Schiaparelli also expanded into ready-to-wear with its prêt-à-couture last March, showing its first collection to a select audience. A small selection went on sale in autumn and this spring sees the arrival of a second collection, now displayed on the third floor of the label’s Boutique-Salons. The clothes capture the essential Schiaparelli vision (a certain sporty elegance), with pieces punctuated with idiosyncratic, at times surreal, details: padlocks, pierced hearts, the famous lobster, flora, suns and eyes.
Star among its pieces is the Zodiac jacket (€15,000), the first of a series of iconic jackets that the house will be launching over the following months and years. It is created in homage to the Zodiac collection that Elsa Schiaparelli designed in 1938. Guyon’s contemporary version has been re-tailored by the Schiaparelli atelier but keeps the original astrological symbol of Ursa Major, Schiaparelli’s personal emblem. In further homage to the great couturier, the motif has been embroidered by Lesage. Just like the original jacket it has the 12 glyphs of the zodiac running along its opening and neck, with planets, comets and constellations embroidered over a midnight blue background. It is edged in rhinestones, sprinkled with stardust in the form of minuscule glass beads and hand-embroidered with gorgeous gold thread. A matching clutch bag (€8,000) in silk double satin has also been created and Lesage will hand-embroider it with the client’s zodiac sign.
Elsewhere in the collection is a nude silk crepe dress (€3,500) embroidered with a golden sun, a black wool blazer (€5,350), a printed silk crepe blouse (€1,600) and matching pyjama pants (€1,950), both featuring the padlock motif, and an ivory wool piqué suit (€5,650 for the padlock-embroidered jacket, €1,300 for the trousers) that goes wonderfully with an off-white silk georgette blouse (€1,400).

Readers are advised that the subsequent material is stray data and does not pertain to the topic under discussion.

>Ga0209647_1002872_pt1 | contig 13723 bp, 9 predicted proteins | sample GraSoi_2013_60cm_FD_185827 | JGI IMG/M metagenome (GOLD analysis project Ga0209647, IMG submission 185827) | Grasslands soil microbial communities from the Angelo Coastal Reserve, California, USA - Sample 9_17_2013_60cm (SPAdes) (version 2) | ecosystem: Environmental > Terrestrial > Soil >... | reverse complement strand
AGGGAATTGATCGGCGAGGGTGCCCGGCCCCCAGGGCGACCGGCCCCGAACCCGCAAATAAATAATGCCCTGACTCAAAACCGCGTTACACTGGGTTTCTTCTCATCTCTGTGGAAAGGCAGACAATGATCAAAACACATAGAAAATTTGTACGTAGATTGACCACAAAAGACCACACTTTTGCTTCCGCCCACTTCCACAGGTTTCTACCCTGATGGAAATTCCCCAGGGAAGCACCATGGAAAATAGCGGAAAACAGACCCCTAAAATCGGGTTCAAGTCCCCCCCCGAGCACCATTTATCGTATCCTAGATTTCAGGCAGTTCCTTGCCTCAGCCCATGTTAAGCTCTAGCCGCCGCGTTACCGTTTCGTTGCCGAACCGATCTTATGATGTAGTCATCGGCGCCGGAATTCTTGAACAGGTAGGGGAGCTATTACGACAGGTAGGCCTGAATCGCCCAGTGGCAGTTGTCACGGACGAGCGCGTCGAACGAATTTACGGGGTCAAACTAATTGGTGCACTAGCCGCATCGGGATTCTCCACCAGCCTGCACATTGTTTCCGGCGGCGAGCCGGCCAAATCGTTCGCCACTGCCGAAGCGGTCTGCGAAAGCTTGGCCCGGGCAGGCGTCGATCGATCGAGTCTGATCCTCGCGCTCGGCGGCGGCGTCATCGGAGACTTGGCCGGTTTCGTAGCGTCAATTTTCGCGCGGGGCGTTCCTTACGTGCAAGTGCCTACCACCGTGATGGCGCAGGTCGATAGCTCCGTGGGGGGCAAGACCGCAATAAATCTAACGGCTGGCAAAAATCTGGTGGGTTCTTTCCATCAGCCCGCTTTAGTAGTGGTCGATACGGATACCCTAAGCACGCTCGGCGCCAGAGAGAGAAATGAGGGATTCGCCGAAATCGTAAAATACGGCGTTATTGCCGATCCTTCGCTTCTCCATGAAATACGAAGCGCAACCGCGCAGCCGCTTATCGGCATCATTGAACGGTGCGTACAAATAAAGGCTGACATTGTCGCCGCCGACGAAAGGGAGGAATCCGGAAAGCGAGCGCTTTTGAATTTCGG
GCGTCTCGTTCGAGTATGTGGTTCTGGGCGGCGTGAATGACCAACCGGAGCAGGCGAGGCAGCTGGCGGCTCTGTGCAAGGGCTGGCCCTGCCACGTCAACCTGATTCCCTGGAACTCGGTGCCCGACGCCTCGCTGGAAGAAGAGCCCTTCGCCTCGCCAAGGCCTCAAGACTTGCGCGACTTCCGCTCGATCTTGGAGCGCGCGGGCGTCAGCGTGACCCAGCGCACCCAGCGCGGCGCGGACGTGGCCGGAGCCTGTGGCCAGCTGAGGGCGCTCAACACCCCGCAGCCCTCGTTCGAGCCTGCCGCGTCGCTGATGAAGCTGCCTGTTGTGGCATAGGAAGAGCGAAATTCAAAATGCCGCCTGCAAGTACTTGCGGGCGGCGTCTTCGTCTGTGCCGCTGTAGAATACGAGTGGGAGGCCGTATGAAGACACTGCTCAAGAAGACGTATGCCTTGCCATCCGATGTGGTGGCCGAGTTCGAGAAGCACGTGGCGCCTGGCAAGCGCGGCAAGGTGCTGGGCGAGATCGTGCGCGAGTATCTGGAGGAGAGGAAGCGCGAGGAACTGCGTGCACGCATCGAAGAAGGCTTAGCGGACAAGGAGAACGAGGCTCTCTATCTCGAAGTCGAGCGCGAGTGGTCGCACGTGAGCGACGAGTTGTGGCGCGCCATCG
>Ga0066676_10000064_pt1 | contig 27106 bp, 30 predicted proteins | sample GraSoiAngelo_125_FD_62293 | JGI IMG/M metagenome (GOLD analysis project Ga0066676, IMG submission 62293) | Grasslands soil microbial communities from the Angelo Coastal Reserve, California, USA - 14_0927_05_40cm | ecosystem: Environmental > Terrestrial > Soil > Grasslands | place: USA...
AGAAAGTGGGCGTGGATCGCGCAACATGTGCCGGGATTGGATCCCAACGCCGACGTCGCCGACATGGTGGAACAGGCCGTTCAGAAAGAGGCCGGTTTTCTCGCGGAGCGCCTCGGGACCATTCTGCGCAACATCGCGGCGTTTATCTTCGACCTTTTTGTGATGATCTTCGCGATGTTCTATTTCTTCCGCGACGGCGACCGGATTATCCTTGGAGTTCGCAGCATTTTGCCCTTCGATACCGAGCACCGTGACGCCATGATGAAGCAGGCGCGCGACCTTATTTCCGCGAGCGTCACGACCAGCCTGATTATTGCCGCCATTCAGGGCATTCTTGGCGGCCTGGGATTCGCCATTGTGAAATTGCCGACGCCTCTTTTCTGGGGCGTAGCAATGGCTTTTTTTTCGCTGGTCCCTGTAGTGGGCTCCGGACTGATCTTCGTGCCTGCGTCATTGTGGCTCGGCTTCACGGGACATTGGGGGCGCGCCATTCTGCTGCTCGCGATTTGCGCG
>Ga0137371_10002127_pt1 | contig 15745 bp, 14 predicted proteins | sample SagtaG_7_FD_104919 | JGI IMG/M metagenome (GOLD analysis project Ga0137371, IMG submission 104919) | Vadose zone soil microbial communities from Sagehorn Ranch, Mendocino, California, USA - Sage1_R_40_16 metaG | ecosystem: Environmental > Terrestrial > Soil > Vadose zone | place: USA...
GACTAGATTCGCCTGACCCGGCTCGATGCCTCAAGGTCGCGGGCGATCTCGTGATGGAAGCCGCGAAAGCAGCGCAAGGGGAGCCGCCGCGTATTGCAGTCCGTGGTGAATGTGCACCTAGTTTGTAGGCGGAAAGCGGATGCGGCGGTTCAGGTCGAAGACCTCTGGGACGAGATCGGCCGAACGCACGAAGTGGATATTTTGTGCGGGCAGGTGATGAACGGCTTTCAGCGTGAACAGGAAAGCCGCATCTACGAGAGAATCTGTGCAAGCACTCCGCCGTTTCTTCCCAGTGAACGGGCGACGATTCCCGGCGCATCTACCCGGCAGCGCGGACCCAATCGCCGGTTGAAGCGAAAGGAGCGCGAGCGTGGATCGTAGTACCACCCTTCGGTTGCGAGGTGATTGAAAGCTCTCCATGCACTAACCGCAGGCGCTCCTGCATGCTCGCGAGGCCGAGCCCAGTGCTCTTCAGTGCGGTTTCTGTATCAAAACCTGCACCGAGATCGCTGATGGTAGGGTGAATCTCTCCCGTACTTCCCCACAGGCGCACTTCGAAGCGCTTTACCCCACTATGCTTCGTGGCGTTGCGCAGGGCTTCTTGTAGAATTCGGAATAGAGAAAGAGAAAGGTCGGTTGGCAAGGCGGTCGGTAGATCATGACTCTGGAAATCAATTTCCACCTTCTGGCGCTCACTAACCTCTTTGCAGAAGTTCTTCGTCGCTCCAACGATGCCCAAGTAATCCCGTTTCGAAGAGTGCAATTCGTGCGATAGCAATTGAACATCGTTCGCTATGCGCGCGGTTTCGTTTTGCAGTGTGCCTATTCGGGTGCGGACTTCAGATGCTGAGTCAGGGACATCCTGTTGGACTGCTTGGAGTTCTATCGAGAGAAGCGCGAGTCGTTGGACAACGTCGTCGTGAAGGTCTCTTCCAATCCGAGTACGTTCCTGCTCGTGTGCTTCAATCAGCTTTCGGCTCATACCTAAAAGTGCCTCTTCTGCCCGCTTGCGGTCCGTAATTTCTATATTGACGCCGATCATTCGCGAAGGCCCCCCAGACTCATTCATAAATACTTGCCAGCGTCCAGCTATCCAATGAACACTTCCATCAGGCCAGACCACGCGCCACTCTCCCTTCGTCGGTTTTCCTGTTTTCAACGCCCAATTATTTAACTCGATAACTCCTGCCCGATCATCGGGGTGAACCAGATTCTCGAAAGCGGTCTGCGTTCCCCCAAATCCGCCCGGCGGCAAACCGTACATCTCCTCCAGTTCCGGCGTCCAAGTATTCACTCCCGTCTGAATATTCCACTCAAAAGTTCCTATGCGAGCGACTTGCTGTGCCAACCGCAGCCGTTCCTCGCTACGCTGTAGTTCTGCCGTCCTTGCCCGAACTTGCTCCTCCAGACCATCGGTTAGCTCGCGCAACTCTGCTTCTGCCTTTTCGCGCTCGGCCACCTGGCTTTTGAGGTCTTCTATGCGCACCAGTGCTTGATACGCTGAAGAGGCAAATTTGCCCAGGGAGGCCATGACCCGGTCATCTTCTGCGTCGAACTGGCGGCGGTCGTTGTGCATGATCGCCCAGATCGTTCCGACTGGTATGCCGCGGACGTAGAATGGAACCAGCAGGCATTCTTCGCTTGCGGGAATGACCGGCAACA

Visiting the exquisite Boutique-Salons is an experience in itself. On entering 21 Place Vendôme, clients are escorted up to the third floor. To step through the portals is to be enveloped by the eccentric yet glamorous world of Elsa Schiaparelli herself. Dotted throughout the salon are many of her works of art, alongside original furniture and decorative objects that were part of her world. Standing sentinel in one corner of the boutique are Pascal and Pascaline, two of her favourite wooden mannequins.
It is much more like visiting the most elegant and grandest of private houses than a shop. Schiaparelli moved in the most haute of artistic circles, so there are sketches by Dalí, jewellery by Alberto Giacometti, works by Christian Bérard and by Jean-Michel Frank, as well as contemporary pieces by Osanna Visconti di Modrone, Gio Ponti, Fernand Léger, Pierre Le-Tan and Dimore Studio.
There’s more to come in the revival of the extraordinary house of Schiaparelli and a visit to the salon is a wonderful glimpse into a rarefied world that is being gloriously brought to life again.